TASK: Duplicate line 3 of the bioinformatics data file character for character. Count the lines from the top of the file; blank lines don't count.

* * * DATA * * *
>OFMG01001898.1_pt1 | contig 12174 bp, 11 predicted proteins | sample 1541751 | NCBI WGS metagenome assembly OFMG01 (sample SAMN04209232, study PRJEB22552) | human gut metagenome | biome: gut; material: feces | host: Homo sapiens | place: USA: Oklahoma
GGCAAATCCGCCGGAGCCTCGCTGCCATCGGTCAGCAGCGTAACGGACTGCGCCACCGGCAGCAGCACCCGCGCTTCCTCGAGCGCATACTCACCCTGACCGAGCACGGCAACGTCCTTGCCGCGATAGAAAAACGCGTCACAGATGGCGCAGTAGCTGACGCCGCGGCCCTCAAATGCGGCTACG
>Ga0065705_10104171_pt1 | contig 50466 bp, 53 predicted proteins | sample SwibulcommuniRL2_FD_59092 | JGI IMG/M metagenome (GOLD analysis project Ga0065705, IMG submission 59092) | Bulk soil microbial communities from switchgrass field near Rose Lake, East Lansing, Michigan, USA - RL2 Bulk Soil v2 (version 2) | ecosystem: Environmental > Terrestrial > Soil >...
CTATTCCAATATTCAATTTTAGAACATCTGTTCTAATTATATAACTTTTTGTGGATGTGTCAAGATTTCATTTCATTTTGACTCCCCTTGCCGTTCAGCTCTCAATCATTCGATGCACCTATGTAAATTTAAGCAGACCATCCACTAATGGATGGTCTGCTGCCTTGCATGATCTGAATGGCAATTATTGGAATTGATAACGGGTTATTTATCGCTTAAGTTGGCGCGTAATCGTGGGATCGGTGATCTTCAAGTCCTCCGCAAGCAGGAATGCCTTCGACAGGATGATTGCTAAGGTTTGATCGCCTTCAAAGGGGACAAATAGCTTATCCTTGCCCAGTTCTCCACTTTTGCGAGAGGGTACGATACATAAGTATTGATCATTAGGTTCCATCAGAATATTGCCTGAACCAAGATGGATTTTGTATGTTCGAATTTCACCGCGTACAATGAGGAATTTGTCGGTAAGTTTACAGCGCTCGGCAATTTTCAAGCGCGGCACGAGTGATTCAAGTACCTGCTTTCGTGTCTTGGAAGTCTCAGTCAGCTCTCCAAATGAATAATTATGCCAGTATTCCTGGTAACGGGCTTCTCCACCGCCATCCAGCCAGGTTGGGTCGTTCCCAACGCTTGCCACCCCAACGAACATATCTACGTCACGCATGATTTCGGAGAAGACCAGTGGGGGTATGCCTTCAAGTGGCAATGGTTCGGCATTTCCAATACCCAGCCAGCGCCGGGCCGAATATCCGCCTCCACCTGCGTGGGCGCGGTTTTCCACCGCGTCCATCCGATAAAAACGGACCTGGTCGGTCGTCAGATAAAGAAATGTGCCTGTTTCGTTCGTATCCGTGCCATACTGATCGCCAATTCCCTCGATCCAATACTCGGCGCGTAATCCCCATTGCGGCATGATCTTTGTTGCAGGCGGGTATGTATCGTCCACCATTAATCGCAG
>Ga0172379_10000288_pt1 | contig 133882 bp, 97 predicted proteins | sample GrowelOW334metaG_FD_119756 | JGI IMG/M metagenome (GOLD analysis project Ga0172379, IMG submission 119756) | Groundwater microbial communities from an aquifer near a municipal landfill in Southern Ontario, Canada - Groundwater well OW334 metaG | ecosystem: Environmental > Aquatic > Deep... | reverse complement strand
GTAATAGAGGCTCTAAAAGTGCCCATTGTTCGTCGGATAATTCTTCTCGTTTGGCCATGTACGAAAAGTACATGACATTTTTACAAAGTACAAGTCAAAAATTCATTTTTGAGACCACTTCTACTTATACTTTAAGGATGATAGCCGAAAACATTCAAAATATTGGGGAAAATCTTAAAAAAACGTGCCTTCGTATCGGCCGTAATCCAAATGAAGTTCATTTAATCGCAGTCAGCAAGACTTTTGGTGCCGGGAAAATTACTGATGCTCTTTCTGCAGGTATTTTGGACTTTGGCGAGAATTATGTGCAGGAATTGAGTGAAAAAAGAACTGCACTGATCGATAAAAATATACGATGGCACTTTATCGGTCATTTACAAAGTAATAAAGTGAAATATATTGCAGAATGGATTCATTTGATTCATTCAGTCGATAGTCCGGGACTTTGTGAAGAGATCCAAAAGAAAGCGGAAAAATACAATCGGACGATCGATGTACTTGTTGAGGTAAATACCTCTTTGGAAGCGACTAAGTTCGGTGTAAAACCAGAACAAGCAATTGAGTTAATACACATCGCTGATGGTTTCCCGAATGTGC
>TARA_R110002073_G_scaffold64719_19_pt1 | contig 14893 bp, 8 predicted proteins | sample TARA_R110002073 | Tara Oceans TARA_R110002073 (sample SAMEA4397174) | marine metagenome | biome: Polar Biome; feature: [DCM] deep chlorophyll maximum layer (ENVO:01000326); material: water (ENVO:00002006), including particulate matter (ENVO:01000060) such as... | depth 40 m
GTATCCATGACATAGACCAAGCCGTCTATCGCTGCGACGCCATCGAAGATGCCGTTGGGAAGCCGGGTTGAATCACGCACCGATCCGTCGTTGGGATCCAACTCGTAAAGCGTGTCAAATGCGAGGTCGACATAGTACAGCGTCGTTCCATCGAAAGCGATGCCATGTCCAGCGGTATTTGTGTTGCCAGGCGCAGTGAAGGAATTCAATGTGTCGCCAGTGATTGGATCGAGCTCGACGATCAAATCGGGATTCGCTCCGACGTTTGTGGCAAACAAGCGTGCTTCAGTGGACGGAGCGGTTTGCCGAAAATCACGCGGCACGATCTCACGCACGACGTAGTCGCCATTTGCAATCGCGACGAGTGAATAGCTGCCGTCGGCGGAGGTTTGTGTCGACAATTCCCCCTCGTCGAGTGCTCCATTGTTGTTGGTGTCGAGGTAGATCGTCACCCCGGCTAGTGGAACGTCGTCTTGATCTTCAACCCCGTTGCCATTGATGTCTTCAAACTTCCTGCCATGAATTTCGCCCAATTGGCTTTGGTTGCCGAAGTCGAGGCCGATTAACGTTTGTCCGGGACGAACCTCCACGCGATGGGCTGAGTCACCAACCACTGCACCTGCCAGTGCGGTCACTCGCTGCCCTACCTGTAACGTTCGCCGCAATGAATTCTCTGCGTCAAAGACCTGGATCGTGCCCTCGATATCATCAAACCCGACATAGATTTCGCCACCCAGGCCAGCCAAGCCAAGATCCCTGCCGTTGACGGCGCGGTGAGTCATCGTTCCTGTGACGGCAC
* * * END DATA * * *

>Ga0065705_10104171_pt1 | contig 50466 bp, 53 predicted proteins | sample SwibulcommuniRL2_FD_59092 | JGI IMG/M metagenome (GOLD analysis project Ga0065705, IMG submission 59092) | Bulk soil microbial communities from switchgrass field near Rose Lake, East Lansing, Michigan, USA - RL2 Bulk Soil v2 (version 2) | ecosystem: Environmental > Terrestrial > Soil >...